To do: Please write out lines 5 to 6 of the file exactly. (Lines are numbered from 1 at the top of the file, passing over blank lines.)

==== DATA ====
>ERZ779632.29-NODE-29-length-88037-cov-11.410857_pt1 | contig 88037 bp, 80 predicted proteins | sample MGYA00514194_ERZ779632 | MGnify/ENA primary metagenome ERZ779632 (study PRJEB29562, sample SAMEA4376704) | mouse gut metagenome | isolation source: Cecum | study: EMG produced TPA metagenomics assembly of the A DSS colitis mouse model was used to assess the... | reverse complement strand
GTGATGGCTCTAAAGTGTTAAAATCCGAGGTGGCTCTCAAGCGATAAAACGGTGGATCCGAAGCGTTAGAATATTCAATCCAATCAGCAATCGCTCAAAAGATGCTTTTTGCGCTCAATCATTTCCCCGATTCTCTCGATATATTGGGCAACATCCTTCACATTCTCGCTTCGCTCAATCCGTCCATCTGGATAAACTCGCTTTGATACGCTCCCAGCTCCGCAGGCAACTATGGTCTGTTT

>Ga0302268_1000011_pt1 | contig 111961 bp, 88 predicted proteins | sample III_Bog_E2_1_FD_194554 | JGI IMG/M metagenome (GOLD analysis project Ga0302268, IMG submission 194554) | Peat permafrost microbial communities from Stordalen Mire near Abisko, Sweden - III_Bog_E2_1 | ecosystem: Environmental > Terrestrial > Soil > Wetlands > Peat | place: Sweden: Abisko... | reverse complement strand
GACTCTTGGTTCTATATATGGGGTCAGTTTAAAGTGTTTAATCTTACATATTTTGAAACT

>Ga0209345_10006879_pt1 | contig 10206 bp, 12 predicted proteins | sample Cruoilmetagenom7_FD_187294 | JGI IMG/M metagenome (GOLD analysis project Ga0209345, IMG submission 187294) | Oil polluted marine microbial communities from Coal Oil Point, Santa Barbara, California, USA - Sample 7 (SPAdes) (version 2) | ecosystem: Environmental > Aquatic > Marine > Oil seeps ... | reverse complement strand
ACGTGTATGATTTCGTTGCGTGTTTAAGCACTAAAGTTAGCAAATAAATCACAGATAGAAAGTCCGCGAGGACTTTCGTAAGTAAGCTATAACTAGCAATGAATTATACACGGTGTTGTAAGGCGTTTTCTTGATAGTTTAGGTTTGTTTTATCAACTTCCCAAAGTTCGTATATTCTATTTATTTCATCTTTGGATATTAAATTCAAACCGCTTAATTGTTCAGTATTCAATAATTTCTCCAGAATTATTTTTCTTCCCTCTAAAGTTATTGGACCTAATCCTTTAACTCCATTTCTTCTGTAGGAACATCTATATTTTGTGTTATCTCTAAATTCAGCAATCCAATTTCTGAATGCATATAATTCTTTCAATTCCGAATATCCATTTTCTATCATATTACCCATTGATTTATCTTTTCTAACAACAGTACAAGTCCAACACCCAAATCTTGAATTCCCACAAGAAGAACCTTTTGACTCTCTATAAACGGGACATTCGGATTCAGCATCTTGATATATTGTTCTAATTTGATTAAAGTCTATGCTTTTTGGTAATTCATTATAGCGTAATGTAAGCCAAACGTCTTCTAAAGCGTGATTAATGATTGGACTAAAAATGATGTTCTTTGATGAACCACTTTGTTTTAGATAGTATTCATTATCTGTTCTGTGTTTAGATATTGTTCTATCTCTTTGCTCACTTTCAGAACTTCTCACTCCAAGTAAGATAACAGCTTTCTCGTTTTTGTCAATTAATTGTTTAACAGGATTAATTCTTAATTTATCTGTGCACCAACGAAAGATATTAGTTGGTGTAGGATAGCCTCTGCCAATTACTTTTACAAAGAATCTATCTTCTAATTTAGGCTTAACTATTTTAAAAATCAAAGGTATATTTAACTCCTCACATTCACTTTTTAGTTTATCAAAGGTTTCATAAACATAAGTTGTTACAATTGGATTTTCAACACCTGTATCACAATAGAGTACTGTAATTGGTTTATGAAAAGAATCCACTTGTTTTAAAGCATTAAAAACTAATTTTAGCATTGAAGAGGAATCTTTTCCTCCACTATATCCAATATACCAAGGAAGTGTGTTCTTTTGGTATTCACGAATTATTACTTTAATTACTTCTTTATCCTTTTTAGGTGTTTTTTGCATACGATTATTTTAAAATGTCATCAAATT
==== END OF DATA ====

>Ga0209345_10006879_pt1 | contig 10206 bp, 12 predicted proteins | sample Cruoilmetagenom7_FD_187294 | JGI IMG/M metagenome (GOLD analysis project Ga0209345, IMG submission 187294) | Oil polluted marine microbial communities from Coal Oil Point, Santa Barbara, California, USA - Sample 7 (SPAdes) (version 2) | ecosystem: Environmental > Aquatic > Marine > Oil seeps ... | reverse complement strand
ACGTGTATGATTTCGTTGCGTGTTTAAGCACTAAAGTTAGCAAATAAATCACAGATAGAAAGTCCGCGAGGACTTTCGTAAGTAAGCTATAACTAGCAATGAATTATACACGGTGTTGTAAGGCGTTTTCTTGATAGTTTAGGTTTGTTTTATCAACTTCCCAAAGTTCGTATATTCTATTTATTTCATCTTTGGATATTAAATTCAAACCGCTTAATTGTTCAGTATTCAATAATTTCTCCAGAATTATTTTTCTTCCCTCTAAAGTTATTGGACCTAATCCTTTAACTCCATTTCTTCTGTAGGAACATCTATATTTTGTGTTATCTCTAAATTCAGCAATCCAATTTCTGAATGCATATAATTCTTTCAATTCCGAATATCCATTTTCTATCATATTACCCATTGATTTATCTTTTCTAACAACAGTACAAGTCCAACACCCAAATCTTGAATTCCCACAAGAAGAACCTTTTGACTCTCTATAAACGGGACATTCGGATTCAGCATCTTGATATATTGTTCTAATTTGATTAAAGTCTATGCTTTTTGGTAATTCATTATAGCGTAATGTAAGCCAAACGTCTTCTAAAGCGTGATTAATGATTGGACTAAAAATGATGTTCTTTGATGAACCACTTTGTTTTAGATAGTATTCATTATCTGTTCTGTGTTTAGATATTGTTCTATCTCTTTGCTCACTTTCAGAACTTCTCACTCCAAGTAAGATAACAGCTTTCTCGTTTTTGTCAATTAATTGTTTAACAGGATTAATTCTTAATTTATCTGTGCACCAACGAAAGATATTAGTTGGTGTAGGATAGCCTCTGCCAATTACTTTTACAAAGAATCTATCTTCTAATTTAGGCTTAACTATTTTAAAAATCAAAGGTATATTTAACTCCTCACATTCACTTTTTAGTTTATCAAAGGTTTCATAAACATAAGTTGTTACAATTGGATTTTCAACACCTGTATCACAATAGAGTACTGTAATTGGTTTATGAAAAGAATCCACTTGTTTTAAAGCATTAAAAACTAATTTTAGCATTGAAGAGGAATCTTTTCCTCCACTATATCCAATATACCAAGGAAGTGTGTTCTTTTGGTATTCACGAATTATTACTTTAATTACTTCTTTATCCTTTTTAGGTGTTTTTTGCATACGATTATTTTAAAATGTCATCAAATT